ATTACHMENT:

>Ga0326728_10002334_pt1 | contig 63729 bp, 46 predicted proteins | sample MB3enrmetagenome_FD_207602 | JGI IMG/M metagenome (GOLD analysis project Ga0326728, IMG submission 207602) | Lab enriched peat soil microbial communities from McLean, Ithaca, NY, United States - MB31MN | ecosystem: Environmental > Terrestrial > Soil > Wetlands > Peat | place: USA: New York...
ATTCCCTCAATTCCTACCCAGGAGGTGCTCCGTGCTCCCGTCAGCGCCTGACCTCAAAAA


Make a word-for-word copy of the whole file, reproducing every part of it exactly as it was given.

>Ga0326728_10002334_pt1 | contig 63729 bp, 46 predicted proteins | sample MB3enrmetagenome_FD_207602 | JGI IMG/M metagenome (GOLD analysis project Ga0326728, IMG submission 207602) | Lab enriched peat soil microbial communities from McLean, Ithaca, NY, United States - MB31MN | ecosystem: Environmental > Terrestrial > Soil > Wetlands > Peat | place: USA: New York...
ATTCCCTCAATTCCTACCCAGGAGGTGCTCCGTGCTCCCGTCAGCGCCTGACCTCAAAAA